Alienation of hearts and minds has the potential to strengthen the monster of violence we all despise.
Disturbing stories of violent acts committed by seemingly intelligent and stable individuals grace the media from time to time. Whether adhering to an all too common nihilistic ideology, holding personal grievances against former employers or disturbed by workplace harassment, these acts constantly challenge our perception of the world around us. A majority of people – whatever their religion, cultural background or affiliation – would probably never fully comprehend the motivation behind violent acts because these are consistently inconsistent with the basic values that form the fabric of civilized societies.
As communities big and small struggle to make sense of it, comments posted in blogs and newspaper websites give one a fair idea of the anger and calls for retaliation that acts of violence provoke, while at the same time there is much to appreciate in the saner voices urging for reason to prevail. Mainstream Muslims in the post 9/11 US are increasingly bewildered why they get so easily grouped together with the 'bad guys', the moment some untoward incident happens, in societies they have inhabited and contributed productively to for decades. In homogenous societies, it is perhaps relatively easy to draw a line between right and wrong and distance oneself form the less favoured position, but heterogeneous societies can come with a unique problem when ‘the good, the bad and the ugly’, so to speak, of any ethnic, religious or cultural group might find themselves labeled as one. Unfortunately, this also forms the basis for another form of what is now popularly known as 'collateral': the alienation of hearts and minds.
This alienation is something to be feared because when resentment against the individual who has committed a brutal act extends to envelop a whole community, not only does it incite hatred and threaten social cohesion, but it also has the potential to isolate the very people who can make a difference, as they grow increasingly tired of explaining themselves for the actions of those they have nothing to do with. While the generally accepted position for peoples of other Faiths inhabiting countries around the world regarding terrorism remains ‘innocent until proven guilty’, for Muslims it has become the opposite. Even though no other religious community is called on to accept responsibility for individual murderers within their fold, Muslims around the world are expected to do just that. That’s a heavy burden to carry; one that is starting to take its toll.
Since the tragedy of 9/11, there has been so much collateral in physical, emotional and psychological terms that the world may never go back to how we knew it. Tragedies have a way of bringing people together through the common experience of learning to piece together a shattered existence. Yet, 9/11 and its subsequent events have divided the world so sharply on religious lines that there seems to be no turning back unless a conscious effort to reverse the trend is undertaken through active engagement at every level.
This spirit of tolerance and engagement is not hard to find. It resides within us, and without. I – a Muslim living in the diverse society I now inhabit – have seen it and felt it, and there is no reason why it can’t be extended to and from others like me. I find it apparent in the welcoming smiles of the lovely women of my book club and the constant support of considerate friends who know and respect me for who I am rather than fit me into a stereotype; it is hiding in the thoughtful quotes selected by the librarian who talks to me about deeper truths of life, promoting a selfless existence; it shines through the little acts of care my colleagues at work show when they step in ever so quickly if they see me headed for a cultural faux pas my newness leaves me vulnerable to; it reaches out to me through the people who make an extra effort to learn to pronounce my name just right and share their thoughts on concepts of compassion and mercy, and it envelops me in its warmth when I stand with dedicated people so focused on seeing the vision of interfaith harmony materialize – this spirit of tolerance is indeed alive and well in the hearts of Americans of all Faiths and affiliations that I come across every day.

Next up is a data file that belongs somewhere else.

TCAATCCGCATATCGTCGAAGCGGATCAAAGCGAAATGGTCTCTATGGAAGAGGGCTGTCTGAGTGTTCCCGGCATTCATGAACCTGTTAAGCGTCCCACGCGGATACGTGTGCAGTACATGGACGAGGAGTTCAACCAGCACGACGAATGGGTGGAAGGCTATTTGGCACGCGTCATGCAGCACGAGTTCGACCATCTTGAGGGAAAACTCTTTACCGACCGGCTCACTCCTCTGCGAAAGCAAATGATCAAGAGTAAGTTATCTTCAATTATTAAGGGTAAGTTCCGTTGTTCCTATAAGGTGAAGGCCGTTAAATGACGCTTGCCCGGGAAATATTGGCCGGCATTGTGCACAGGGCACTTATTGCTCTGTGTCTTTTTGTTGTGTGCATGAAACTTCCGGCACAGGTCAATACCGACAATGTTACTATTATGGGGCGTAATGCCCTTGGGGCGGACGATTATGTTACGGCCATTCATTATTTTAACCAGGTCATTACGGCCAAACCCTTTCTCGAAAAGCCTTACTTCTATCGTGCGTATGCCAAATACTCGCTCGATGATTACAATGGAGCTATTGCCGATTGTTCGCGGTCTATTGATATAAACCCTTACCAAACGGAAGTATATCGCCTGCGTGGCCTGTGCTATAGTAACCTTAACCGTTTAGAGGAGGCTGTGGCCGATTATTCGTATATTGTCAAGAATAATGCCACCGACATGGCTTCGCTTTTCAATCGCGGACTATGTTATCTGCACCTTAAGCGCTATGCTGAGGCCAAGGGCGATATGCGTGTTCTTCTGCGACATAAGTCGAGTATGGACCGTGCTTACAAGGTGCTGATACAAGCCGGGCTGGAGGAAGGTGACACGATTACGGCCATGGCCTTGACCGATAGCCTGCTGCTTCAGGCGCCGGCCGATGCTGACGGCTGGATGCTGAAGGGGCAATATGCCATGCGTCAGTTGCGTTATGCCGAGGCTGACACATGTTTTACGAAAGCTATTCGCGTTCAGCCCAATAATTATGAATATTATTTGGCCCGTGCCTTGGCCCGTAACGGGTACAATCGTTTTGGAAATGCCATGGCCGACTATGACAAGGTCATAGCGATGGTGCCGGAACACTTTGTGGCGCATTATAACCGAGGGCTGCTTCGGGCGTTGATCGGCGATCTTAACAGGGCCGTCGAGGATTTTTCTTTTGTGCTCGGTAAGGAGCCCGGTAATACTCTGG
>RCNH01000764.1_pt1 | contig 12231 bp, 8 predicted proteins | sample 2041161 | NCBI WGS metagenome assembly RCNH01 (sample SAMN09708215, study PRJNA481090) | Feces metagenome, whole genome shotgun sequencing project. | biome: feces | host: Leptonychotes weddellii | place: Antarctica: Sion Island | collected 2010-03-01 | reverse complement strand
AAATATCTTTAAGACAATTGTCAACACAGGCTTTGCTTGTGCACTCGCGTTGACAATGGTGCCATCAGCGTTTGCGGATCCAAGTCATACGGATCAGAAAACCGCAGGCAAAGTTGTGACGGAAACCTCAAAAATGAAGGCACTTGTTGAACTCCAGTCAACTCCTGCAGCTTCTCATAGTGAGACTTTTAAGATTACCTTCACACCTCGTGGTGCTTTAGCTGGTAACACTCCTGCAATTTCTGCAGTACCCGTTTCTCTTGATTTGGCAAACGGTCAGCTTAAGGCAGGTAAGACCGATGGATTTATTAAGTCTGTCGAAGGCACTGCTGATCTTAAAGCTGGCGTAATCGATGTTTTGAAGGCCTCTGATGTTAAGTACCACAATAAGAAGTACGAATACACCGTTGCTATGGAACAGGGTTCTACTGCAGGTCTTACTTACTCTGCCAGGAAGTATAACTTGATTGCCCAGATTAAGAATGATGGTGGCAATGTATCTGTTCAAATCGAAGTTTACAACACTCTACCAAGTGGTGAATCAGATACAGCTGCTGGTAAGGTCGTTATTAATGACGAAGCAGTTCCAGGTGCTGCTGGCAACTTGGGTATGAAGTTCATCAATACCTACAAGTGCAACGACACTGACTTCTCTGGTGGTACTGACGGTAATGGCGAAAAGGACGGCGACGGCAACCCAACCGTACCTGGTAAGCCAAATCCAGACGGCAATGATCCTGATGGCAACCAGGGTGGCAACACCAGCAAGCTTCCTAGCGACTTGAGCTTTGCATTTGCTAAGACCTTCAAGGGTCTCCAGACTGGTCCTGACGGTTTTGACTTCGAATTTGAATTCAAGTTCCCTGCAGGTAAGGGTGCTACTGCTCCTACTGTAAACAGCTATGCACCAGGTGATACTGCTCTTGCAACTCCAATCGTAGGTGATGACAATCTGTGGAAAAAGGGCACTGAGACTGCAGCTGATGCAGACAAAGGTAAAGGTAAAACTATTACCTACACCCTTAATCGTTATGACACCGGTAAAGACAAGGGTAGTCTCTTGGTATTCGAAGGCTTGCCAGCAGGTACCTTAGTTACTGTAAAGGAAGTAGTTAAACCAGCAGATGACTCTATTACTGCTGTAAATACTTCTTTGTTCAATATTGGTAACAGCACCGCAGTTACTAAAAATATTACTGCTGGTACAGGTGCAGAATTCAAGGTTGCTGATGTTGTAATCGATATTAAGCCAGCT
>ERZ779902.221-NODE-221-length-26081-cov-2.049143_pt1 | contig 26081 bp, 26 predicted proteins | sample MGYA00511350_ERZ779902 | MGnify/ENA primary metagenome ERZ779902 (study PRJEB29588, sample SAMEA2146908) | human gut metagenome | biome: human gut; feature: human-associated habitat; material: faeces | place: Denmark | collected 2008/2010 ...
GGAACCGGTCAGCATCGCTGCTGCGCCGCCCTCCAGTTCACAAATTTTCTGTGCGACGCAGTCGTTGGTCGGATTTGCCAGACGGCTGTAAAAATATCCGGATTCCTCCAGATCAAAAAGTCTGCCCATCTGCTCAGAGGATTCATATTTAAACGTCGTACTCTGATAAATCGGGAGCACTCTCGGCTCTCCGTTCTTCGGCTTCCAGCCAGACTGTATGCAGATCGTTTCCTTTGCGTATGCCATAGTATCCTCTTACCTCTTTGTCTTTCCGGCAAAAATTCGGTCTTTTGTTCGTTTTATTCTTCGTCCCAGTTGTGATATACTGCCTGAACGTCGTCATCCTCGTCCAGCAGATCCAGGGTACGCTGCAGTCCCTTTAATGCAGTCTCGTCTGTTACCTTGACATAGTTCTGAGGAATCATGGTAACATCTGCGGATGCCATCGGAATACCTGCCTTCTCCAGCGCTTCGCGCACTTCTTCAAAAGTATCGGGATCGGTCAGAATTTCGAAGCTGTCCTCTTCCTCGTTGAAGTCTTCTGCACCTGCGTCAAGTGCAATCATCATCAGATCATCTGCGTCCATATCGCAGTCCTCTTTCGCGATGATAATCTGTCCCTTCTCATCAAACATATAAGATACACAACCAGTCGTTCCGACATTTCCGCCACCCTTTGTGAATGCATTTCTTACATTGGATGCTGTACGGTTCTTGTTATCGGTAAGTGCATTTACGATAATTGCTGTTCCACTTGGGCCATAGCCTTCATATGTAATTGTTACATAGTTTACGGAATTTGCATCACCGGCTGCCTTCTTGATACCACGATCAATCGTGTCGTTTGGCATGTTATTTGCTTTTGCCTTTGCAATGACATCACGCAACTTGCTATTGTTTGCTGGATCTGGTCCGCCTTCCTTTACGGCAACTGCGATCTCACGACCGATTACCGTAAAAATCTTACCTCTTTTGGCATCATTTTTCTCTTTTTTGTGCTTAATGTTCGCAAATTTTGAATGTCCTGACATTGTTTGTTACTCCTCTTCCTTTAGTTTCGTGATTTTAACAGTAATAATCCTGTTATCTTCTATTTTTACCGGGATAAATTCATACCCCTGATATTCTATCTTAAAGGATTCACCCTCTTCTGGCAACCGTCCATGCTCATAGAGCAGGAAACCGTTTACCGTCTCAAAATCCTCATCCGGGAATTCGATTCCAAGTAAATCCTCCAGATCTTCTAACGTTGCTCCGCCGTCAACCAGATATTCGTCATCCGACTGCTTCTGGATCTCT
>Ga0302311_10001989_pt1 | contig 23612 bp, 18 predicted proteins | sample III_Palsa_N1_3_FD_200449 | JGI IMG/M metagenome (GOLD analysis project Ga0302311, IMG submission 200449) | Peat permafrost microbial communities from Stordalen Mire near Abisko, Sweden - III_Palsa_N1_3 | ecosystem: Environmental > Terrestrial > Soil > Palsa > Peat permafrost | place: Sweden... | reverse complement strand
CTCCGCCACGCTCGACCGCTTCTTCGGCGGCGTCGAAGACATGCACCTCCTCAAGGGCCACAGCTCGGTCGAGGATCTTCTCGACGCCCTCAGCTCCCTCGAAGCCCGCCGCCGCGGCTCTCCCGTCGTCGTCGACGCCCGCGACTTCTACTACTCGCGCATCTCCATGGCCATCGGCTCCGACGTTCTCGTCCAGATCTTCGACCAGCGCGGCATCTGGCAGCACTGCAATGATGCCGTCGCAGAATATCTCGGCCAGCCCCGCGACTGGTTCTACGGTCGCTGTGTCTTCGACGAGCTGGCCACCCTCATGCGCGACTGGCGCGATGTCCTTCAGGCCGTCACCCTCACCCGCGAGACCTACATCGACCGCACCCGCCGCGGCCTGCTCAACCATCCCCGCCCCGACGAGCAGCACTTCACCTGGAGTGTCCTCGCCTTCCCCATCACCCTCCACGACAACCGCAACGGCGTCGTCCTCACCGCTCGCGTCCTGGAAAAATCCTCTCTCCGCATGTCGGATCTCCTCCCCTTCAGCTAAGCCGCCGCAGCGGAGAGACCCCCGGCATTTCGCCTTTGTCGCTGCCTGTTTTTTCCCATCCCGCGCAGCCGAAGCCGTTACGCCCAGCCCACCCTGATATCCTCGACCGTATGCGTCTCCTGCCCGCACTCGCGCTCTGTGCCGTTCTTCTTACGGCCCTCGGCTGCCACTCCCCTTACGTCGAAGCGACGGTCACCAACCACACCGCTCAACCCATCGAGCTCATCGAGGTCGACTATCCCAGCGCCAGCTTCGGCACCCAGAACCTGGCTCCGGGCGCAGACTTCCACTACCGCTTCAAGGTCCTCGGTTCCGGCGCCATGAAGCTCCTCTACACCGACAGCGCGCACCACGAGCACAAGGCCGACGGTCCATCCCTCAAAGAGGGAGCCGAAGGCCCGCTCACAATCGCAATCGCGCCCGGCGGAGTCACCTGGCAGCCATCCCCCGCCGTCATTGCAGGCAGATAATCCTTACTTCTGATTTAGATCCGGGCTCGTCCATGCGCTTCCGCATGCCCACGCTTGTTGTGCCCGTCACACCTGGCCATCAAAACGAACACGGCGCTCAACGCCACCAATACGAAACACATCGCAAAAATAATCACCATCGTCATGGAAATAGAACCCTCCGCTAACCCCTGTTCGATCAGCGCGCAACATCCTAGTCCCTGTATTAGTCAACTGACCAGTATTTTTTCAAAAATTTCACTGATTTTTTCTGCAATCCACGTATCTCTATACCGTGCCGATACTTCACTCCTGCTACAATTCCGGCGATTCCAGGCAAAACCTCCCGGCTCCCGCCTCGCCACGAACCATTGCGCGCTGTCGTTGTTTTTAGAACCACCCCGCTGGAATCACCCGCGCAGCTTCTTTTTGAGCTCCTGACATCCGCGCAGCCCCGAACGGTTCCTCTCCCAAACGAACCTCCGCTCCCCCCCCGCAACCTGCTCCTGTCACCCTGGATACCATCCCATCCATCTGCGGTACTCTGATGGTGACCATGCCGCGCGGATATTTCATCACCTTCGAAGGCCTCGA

Is that an overly simplistic view? Am I missing something? Not really, for I have also experienced the unpleasantness of being seen as an extension of the bad news that comes from my part of the world so consistently these days – I have come across those who retreat as soon as they learn the name of my home country and those who, despite having some meaningful contact with me for over a year, have now chosen to walk away – still, I want to believe that the wonderful people around me are representative of the majority and may the few, who struggle with their fears and take refuge in generalizations, find their peace before it is too late to make amends.
History teaches us that the actions of a few have so often ruined the lives of many. But then, a few others have made all the difference. The cycle of violence and mistrust does not have to go on if we refuse to give in to our fears. It is hard, but ‘doable’ – as my American friends would say. All we have to do is make the right choice. Not tomorrow, but now. Choose to reach out. Choose to resolve. And choose to reunite. All it takes is an open mind, and a belief – yes, we can.
A version of this article was published in the ICNE Newsletter, March 26, 2010.